Where I live, this weekend heralds the unofficial start of summer: the Victoria Day long weekend. The major north-south highway that is just a few kilometres from here will be plugged with vehicular traffic making its way to and from the cottages that populate the many lakes of what Ontario calls “Cottage Country”. People will be breaking out the shorts and the sandals, irrespective of the weather. But opening up the cottage can be a fair bit of work. There’s cleaning and raking and so many other little tasks that need to be done in order for enjoyment to take place.
Many people, though, will stay home, preferring to mark the long weekend with yard improvements and maintenance. This is the time when nurseries and home renovation stores do a booming business.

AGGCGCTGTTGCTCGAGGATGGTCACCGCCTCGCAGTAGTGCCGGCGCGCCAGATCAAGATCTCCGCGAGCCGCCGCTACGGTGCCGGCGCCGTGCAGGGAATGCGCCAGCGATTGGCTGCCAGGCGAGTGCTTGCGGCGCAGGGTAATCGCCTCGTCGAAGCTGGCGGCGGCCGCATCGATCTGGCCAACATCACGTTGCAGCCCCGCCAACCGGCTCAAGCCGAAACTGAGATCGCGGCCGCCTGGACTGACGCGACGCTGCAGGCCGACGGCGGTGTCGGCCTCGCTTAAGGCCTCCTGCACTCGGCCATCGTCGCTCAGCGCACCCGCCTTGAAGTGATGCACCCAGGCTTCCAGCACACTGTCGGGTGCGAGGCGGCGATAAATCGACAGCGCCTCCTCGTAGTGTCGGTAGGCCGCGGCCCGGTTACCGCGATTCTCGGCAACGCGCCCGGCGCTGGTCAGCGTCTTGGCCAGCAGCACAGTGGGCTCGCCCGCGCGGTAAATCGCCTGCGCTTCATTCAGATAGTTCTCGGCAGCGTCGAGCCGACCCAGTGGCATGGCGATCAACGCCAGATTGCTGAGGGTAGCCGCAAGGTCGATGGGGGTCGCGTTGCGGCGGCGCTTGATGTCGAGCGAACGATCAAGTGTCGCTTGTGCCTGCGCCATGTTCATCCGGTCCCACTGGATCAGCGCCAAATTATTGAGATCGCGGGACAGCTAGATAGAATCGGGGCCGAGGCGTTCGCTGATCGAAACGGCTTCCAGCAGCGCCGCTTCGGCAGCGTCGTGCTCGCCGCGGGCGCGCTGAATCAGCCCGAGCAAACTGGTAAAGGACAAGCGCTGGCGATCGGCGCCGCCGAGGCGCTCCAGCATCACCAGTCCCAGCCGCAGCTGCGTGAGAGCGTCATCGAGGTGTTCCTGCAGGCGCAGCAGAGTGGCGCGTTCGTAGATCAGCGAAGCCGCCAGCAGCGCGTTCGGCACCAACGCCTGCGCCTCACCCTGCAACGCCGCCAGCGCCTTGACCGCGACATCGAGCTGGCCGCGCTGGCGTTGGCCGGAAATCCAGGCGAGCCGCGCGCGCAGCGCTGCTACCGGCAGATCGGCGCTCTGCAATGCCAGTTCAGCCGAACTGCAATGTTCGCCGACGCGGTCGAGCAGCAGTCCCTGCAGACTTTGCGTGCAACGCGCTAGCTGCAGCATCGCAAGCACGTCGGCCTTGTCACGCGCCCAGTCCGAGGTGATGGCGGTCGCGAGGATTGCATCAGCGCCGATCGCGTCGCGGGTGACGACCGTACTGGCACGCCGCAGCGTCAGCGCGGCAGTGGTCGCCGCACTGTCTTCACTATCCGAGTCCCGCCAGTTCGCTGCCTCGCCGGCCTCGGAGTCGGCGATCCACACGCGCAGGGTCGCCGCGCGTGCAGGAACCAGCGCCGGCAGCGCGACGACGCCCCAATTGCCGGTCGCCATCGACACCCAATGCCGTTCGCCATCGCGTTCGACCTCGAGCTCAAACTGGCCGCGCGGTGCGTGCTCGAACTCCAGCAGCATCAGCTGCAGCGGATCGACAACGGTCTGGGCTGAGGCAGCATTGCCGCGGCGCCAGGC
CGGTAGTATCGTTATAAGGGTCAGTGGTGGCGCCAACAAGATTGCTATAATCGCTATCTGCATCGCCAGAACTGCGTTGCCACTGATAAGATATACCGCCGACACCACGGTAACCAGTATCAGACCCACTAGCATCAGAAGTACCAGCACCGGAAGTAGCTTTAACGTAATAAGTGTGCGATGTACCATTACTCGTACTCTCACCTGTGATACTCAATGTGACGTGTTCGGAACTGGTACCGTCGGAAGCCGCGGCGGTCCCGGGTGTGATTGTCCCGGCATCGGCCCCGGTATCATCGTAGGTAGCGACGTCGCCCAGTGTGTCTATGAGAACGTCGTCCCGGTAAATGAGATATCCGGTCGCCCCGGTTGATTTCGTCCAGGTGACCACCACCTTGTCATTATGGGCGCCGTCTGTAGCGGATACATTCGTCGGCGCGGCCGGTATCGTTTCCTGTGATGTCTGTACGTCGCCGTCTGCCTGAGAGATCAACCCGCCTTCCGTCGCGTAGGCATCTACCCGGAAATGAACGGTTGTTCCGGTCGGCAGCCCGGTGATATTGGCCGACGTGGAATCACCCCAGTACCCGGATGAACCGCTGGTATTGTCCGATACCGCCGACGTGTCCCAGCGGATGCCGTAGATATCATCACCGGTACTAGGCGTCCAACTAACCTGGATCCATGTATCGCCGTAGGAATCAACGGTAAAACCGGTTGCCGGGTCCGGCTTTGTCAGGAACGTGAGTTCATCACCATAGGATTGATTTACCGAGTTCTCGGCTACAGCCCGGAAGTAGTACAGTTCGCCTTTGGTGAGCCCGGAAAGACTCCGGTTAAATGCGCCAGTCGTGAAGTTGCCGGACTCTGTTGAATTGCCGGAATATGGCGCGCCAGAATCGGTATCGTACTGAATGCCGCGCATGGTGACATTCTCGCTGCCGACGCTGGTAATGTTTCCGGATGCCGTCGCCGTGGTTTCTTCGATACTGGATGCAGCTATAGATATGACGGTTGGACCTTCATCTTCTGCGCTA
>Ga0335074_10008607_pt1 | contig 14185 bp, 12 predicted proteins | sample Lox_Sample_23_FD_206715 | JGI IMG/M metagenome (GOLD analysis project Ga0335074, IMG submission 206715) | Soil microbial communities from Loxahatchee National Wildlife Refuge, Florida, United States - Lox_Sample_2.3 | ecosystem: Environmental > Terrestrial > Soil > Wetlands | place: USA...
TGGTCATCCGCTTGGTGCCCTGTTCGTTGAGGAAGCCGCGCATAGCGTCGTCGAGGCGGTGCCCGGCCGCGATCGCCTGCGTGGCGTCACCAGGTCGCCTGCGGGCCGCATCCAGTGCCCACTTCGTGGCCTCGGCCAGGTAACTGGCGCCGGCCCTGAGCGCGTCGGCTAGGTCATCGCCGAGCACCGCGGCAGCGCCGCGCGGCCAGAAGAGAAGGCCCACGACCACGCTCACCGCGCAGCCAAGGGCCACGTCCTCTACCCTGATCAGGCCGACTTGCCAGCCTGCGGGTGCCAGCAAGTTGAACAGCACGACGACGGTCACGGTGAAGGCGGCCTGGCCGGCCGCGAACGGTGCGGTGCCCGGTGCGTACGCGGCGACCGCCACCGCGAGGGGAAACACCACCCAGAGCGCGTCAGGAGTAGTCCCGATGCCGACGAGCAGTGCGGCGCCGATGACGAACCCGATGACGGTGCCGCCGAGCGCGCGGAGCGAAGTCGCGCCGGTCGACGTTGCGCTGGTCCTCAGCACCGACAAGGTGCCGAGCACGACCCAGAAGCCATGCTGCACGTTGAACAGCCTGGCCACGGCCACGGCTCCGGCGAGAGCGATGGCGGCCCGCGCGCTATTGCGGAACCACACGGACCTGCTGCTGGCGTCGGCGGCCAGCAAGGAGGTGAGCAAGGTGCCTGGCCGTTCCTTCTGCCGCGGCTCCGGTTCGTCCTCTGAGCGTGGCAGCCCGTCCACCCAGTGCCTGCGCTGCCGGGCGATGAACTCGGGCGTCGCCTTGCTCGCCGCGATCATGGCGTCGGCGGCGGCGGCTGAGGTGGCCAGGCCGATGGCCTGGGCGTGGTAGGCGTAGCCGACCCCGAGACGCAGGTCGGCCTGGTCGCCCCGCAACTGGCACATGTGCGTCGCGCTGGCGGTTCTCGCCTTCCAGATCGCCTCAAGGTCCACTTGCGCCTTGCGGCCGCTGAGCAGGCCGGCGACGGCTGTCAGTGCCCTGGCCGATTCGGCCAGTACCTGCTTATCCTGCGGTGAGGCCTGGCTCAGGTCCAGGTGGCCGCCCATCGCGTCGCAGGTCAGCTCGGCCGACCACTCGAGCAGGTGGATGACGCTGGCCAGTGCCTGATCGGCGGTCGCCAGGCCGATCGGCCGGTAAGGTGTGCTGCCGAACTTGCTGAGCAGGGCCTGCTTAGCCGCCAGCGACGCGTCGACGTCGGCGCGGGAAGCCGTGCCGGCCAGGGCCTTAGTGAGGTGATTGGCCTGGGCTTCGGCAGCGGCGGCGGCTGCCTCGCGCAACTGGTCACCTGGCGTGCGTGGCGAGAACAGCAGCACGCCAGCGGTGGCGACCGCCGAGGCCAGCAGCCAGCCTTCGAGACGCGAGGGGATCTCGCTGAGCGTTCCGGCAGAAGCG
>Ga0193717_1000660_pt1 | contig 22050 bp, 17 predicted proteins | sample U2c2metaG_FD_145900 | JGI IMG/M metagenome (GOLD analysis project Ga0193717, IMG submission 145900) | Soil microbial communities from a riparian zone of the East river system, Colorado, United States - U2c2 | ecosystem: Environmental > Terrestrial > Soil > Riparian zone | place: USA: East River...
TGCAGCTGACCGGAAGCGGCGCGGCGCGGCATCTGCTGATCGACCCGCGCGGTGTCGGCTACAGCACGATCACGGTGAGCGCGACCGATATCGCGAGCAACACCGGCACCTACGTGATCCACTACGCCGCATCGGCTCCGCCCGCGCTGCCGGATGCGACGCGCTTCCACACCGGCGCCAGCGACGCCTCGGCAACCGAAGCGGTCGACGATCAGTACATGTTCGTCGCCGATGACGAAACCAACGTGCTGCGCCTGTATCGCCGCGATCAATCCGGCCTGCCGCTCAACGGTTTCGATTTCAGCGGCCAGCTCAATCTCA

Here’s a question to ponder: how often does a long weekend, for you, include rest? The idea behind statutory holidays is to give workers time off from their paid labour, to be sure; but whether or not we include time off from our unpaid labour is our own responsibility.
As human beings, we were created not for constant work, but for a cycle of work and rest. When God made the world, he made it in six days, and rested on the seventh. This is not so much a scientific statement as it is a theological statement: the God of the universe, who is all-powerful, so believes in the value of rest that he himself took a day off.
So why wouldn’t you?
We live in a culture that values busyness. But the church, we are reminded, is called to be counter-cultural.
By all means, enjoy your cottage, enjoy your back yard, enjoy whatever this weekend holds for you…but take one day off from things that mustbe done. I recommend that day be Sunday, so you can worship God in community and share fellowship with others. See you in church!
“Truly my soul finds rest in God; my salvation comes from him” (Psalm 62.1, NIV).